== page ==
As woman married (to a man) for almost 30 years and fortunate enough to have had the example of my parents who had almost 50 years of marriage until my father’s death, I am hardly out to destroy the institution of marriage. So I strongly refute Cardinal O’Brien’s assertion that the aim is ‘to redefine marriage for the whole of society at the behest of a small minority of activists.’

There is no ‘redefinition’ of marriage going on. It will still mean two people wishing to make a public legal commitment to each other, with all the benefits as well as obligations that marriage entails. I have gay friends who have been in partnerships as long as I have. How exactly might their wish to emulate my married state threaten my marriage?

I do in fact agree with Cardinal O’Brien that the institution of marriage is one of the fundamental building blocks of society. But equal marriage does fulfil what he is asking for, that government ‘should act to protect and uphold marriage, not attack or dismantle it’. The widespread support for LGBT couples to have access to marriage is because of the realisation that, far from weakening marriage, inclusiveness will strengthen it.

But the experience of marriage also evolves over time. As Lynne has said, marriage is ‘owned’ neither by the state nor by the churches (or mosques or synagogues). It is owned by the people. And it will be shaped by what people want to make of it. For example, most heterosexual couples long ago jettisoned the non-reciprocal ‘I obey’ pledge made by the woman to the man. This reflected the ‘patriarchal baggage’ that I referred to in the Lords second reading debate on civil partnerships a decade ago.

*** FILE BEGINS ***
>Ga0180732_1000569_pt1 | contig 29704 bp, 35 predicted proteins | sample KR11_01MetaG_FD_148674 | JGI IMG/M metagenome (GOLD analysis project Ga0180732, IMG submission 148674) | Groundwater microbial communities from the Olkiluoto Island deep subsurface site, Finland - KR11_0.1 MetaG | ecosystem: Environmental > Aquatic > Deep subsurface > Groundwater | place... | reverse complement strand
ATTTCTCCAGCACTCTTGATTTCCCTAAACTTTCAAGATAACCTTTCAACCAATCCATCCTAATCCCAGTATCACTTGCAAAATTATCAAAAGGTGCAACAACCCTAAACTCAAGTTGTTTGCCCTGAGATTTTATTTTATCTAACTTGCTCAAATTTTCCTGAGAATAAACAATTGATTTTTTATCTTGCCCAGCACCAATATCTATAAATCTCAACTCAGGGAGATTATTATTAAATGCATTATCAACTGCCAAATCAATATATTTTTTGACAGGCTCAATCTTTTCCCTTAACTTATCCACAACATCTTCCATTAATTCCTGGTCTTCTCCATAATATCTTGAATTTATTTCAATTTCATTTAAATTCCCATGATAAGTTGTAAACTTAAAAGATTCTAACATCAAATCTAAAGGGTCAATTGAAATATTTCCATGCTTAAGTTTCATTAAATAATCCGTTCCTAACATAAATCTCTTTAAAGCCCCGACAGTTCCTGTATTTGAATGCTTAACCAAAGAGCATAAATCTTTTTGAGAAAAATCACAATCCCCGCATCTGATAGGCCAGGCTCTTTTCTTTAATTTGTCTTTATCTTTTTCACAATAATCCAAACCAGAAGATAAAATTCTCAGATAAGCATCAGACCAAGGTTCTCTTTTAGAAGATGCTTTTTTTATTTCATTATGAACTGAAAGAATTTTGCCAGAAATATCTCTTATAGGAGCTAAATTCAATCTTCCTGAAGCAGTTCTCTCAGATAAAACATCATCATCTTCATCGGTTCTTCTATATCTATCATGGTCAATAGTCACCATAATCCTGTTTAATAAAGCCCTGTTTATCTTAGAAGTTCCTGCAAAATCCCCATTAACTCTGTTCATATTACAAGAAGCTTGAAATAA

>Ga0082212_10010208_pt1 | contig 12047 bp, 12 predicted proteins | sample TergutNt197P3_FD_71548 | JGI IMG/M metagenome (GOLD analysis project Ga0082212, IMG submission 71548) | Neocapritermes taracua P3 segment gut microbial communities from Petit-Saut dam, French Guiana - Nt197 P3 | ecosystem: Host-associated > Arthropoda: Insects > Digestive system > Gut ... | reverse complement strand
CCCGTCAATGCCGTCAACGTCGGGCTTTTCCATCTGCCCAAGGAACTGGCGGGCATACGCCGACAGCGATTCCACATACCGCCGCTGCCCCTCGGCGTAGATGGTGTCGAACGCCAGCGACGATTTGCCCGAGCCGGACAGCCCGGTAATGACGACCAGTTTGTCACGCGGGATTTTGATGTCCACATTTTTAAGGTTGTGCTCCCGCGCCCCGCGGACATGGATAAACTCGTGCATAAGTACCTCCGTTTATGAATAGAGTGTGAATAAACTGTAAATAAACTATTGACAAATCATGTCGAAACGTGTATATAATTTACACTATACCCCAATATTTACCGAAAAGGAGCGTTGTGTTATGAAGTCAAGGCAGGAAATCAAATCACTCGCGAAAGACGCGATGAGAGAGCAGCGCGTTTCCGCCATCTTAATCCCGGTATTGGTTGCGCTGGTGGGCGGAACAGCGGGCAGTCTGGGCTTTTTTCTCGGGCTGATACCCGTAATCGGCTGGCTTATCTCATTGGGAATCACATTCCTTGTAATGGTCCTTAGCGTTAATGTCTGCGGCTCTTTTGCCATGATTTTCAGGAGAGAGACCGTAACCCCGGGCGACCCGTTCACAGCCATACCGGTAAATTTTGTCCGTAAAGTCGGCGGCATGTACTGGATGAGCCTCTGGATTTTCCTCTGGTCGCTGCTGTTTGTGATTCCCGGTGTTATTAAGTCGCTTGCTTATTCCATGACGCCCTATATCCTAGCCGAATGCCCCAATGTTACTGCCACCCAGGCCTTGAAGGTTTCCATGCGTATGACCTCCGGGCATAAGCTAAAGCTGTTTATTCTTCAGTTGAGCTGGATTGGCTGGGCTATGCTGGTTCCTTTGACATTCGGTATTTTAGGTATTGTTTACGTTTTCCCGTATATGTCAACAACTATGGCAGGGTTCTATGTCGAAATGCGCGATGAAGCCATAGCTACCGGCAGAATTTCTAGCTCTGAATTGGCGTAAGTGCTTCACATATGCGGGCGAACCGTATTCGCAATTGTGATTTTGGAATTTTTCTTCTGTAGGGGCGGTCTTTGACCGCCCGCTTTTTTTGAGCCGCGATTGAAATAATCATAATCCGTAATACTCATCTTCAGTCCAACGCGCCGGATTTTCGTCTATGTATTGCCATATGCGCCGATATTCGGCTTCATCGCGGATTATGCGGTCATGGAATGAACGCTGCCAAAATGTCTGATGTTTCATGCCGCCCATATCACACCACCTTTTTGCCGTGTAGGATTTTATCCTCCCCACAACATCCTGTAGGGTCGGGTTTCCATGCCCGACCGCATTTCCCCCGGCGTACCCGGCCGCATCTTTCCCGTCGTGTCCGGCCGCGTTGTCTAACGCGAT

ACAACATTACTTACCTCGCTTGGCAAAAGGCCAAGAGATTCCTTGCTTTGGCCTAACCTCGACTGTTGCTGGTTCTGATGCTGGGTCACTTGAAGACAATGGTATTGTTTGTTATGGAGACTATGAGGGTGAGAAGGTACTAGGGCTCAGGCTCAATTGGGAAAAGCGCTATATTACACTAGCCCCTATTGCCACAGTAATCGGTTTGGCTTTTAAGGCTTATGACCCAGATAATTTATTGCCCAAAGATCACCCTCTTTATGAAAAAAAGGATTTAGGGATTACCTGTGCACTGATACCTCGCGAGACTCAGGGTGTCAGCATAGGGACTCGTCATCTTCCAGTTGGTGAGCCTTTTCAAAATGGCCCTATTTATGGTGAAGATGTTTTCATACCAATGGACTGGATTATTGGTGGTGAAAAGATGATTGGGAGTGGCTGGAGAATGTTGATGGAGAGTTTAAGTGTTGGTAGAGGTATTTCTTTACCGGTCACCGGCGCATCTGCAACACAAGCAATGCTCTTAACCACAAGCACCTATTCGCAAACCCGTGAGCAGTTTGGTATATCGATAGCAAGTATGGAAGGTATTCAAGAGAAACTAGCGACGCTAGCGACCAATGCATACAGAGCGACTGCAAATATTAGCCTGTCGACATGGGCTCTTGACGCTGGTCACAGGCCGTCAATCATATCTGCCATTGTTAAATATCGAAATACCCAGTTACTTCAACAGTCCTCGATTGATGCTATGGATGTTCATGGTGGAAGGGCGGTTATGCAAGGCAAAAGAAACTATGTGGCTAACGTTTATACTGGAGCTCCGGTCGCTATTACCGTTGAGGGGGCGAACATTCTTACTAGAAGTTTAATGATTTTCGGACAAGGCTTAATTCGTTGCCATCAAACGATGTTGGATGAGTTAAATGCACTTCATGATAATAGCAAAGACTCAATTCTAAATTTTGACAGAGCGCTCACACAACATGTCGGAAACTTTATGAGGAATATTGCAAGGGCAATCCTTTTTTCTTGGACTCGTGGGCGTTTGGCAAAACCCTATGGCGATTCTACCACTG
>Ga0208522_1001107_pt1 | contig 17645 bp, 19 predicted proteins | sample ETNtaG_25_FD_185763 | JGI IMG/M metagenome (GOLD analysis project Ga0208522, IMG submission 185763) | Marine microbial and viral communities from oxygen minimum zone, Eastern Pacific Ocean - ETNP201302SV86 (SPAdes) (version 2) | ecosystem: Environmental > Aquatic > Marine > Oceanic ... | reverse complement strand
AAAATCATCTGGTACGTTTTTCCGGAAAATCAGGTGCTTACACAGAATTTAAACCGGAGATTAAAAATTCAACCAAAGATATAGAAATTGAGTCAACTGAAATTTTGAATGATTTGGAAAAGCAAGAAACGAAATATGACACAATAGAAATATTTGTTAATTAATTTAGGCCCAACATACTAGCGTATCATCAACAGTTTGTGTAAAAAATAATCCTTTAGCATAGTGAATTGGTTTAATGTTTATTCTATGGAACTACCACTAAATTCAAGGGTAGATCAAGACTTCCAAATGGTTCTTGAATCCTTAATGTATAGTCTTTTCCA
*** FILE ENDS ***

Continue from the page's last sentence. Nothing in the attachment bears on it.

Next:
Equality has a habit of refreshing the parts that dead tradition cannot reach.

And the fact that the Helmers of this world have felt stranded as the Conservative party modernised is an excellent sign. It shows that the Tories, at least at the top, are changing and that backward and bigoted views are no longer welcome in mainstream politics.

So the debate is not about religious rights versus gay rights; it’s about human rights. Every person should have the right to marry the person they love, whether male, female or transgender, gay, straight or bisexual.

I fully support the the Coalition for Equal Marriage and strongly urge people to sign up to their petition. I am proud that the LGBT+ LibDems, of which I am a vice-president, were one of the first partners in this group. As LGBT+LD Chair Adrian Trett said, “the Liberal Democrats are the first and only major party to support marriage equality”.

Liberals are also the only major political force in Europe that offers unwavering support to Europe’s LGBT citizens. I hope the Tory and Labour parties as a whole, not just the leadership, will join us.

So I eagerly await the Coalition’s consultation on equal civil marriage, due out this month, and urge as many people as possible to respond positively. It is about time that support is heard loud and clear above the clamour of extremist views coming from the likes of some in the Churches – and UKIP.

Sarah Ludford is a Liberal Democrat Member of the European Parliament for London, the Liberal Democrat European justice and human rights spokespersn, a non-voting member of the House of Lords and vice president of LGBT+ Liberal Democrats.